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Drawings of ranges, stoves, pipes, ornamental and general castings, &c / made by the General Iron Foundry Company Limited [trade catalogue]
Record number:
Call No:
TCQ 683.0942 GEN
Title page: 'International Exhibition, 1862. Prize Medal for excellence of workmanship especially in the large cooking aparatus exhibited by them'.
Includes index.
Includes fire ranges, grates, stoves, mantelpieces, rain water pipes, gutters, hot water apparatus, ornamnetal gratings, ventilators, stable fittings, enamelled goods, safes, wrought iron windows, air bricks, skylights, staircase and balcony balusters, balcony panels, barrow and truck wheels, shelf brackets and cantilevers, troughs, clothes posts, columns, sink traps, wall fences and ornamental spikes, field gate posts, frying pans, garden seats and tables, garden pumps, garden rollers, gas lamp posts, hinge fronts, iron hurdles, newals, pumps, trivets, railing bars, railing, entrance gates, scrapers, weights, desk, table and seat standards, tomb railings, window guards.
Contents: Includes plates numbered: 1-6, 8-9, 12-19, 24, 24a, 25-26, 29, 29a, 30, 30a, 31-33, 35-39, 42-48, 50-52, 56, 58-61, 63, 65, 65a, 66, 66a, 67-69, 69a, 69b, 70-74, 120-127, 129-130. 130a, 131, 131z, 132-133, 136, 138, 140-144, 150-151, 154-155, 161163, 165-171, 171a, 172, 172a, 173, 173a, 173b, 174, 174a, 175-179, 184, 186187, 191-192, 194, 196-198, 201-202, 214-216, 216a, 217-219, 221, 226, 228-230, 234-235, 237-238, 246-249, 254-255, 261-262, 270-271, 273-276, 282-283.
Full text available online at Internet Archive
Publication details:
London : General Iron Foundry Company Limited
1 vol. (unpaginated) : chiefly ill. ; 23 x 30 cm.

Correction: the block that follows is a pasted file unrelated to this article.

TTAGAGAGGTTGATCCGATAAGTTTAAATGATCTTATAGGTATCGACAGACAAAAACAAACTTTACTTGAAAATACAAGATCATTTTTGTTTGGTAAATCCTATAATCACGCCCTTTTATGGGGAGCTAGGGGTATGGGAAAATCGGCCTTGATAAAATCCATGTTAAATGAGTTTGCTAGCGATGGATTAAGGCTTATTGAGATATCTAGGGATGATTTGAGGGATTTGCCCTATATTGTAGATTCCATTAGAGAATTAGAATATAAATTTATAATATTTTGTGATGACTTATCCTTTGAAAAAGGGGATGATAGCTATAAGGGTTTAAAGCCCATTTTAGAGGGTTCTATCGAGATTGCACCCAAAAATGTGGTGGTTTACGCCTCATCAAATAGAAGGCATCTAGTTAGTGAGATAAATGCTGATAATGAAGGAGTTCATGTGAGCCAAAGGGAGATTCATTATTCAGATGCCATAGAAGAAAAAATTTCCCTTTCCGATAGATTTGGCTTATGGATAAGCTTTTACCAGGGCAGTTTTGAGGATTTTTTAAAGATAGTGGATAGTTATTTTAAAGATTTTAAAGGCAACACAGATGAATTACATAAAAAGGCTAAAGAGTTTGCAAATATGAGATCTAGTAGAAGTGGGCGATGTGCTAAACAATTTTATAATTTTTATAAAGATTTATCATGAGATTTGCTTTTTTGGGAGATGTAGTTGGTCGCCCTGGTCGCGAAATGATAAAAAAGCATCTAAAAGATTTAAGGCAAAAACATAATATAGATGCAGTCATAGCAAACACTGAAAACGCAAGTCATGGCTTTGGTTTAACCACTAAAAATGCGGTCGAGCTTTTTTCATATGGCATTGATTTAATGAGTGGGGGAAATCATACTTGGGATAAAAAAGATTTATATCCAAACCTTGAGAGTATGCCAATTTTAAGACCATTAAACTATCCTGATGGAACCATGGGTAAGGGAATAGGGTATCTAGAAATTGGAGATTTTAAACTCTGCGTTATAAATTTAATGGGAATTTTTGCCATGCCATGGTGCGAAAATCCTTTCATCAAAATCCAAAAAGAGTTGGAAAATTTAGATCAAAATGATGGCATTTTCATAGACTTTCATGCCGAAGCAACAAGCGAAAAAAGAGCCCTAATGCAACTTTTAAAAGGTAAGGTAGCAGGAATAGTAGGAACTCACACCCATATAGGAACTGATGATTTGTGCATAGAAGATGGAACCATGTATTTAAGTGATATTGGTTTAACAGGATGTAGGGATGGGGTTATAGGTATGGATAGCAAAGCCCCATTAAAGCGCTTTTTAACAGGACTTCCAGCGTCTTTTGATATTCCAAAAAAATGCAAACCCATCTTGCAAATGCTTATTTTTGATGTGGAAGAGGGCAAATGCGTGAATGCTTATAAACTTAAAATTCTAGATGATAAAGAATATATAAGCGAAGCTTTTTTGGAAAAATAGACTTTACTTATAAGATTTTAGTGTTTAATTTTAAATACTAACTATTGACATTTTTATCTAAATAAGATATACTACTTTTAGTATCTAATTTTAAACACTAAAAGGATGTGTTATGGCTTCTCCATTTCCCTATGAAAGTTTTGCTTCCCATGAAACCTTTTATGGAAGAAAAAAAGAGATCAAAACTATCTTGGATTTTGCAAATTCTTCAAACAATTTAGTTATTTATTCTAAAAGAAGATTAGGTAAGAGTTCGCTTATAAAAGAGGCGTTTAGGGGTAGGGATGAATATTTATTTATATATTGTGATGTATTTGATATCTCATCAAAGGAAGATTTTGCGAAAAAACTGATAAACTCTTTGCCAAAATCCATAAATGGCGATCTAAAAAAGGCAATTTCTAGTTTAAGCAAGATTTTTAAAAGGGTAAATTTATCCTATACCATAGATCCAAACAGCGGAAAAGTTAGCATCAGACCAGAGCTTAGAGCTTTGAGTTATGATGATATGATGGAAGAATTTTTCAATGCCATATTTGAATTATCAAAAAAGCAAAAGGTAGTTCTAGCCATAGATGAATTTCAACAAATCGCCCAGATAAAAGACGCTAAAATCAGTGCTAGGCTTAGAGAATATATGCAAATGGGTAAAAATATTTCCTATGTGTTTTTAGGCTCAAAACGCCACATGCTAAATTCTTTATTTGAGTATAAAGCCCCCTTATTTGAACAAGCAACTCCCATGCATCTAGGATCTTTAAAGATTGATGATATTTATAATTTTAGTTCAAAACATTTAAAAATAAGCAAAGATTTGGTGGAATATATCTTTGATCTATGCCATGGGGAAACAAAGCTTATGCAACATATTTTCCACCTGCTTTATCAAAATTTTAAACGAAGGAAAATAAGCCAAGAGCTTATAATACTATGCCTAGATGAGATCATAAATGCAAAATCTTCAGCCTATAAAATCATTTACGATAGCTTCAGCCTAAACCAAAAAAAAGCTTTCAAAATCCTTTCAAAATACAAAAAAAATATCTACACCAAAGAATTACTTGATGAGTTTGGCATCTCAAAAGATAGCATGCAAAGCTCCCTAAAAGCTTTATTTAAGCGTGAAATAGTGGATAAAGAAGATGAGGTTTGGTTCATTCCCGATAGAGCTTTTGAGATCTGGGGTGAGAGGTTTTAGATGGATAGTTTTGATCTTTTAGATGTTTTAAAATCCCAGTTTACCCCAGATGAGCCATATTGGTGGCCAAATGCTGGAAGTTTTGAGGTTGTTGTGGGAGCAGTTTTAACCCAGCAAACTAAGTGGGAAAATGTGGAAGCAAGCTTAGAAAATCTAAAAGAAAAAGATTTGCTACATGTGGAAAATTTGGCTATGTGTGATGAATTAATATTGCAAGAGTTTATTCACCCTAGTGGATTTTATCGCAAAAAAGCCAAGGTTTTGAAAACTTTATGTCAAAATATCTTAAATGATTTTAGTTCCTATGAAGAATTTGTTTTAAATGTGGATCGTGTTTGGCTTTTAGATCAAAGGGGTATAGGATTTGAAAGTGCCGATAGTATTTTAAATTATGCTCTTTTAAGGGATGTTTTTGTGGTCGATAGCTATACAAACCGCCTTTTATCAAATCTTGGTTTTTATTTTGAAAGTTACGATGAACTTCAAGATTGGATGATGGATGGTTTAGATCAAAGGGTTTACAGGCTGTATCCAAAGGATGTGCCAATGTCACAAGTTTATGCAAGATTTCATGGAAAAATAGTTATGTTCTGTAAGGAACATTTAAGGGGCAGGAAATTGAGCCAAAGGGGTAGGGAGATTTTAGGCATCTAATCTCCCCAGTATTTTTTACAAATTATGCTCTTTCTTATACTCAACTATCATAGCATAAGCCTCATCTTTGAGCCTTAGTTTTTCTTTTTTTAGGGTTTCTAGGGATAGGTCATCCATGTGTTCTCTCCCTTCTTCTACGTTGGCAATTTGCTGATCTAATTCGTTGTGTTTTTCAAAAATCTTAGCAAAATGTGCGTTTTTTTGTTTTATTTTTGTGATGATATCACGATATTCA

trade catalogue
The General Iron Foundry Co Ltd was a London manufacturer of wrought and cast iron goods from the mid 19th century. The firm was also engaged in the manufacture and installation of cooking, heating and ventilating equipment and accessories. They had offices,
warehouses and showrooms at 43 Upper Thames Street, London, in addition to the Lyons & Brooks' Wharves, 5 Broken Wharf and a factory at 9 Old Fish Street Hill from c1858. The firm participated in the International Exhibitions of London 1862 and Paris 1867, receiving a prize medal for excellence in workmanship in large cooking apparatus at London. During the 1870s the company expanded their interests to include the importation and manufacture of a range of marble chimney pieces and sales of Molines Patent wrought iron windows. By the early 1880s Samuel Rogers [1836-1919] had become manager, the firm expanding into safe manufacturing and cast-iron tube making. Among Britain's most prominent boilermakers and manufacturers and fitters of heating apparatus, the firm's operations remained at the same locations until c1963, by which time the General Construction & Engineering Company Ltd had emerged as an off-shoot from the original firm.
The technology of heating and ventilating developed from horticultural requirements to warm glass-houses in the early 19th century. The need for more efficient combustion of coal, for use in fireplace and chimney constructions, had led to the development of freestanding solid-fuel cast-iron stoves, steam and eventually hot water boilers and drought regulators. Introduced as early as the 1840s and 50s, General manufactured and fitted their cabin, shop, bath and harness room stoves, with their larger hot air stoves more commonly installed in church buildings and their larger kitchen ranges and hot water boilers installed in public and private institutions.
Mid 19th century improvements in casting techniques led to the development of more decorative ironwork and the increased use of architectural iron goods generally. The variety of sizes, styles and designs available in ornamental chimney pieces, staircases, balusters, railings, fences and window guards, illustrates manufacturing responses to changing fashions, increased affordability and widening demand across the British Empire. By the1850s cottage versions of ranges were available throughout Australian colonies, with modern closed ranges becoming increasingly common by the 1880s. New housing developments installed local and imported stoves, chimney pieces and architectural ironwork and inter-colonial and international exhibitions were particularly important in terms of household ironmongery, with cooking apparatus shown and advertised by suppliers and importers during the late Victorian period. [Marina Grilanc, September 2011]
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The Mint
TCQ 683.0942 GEN
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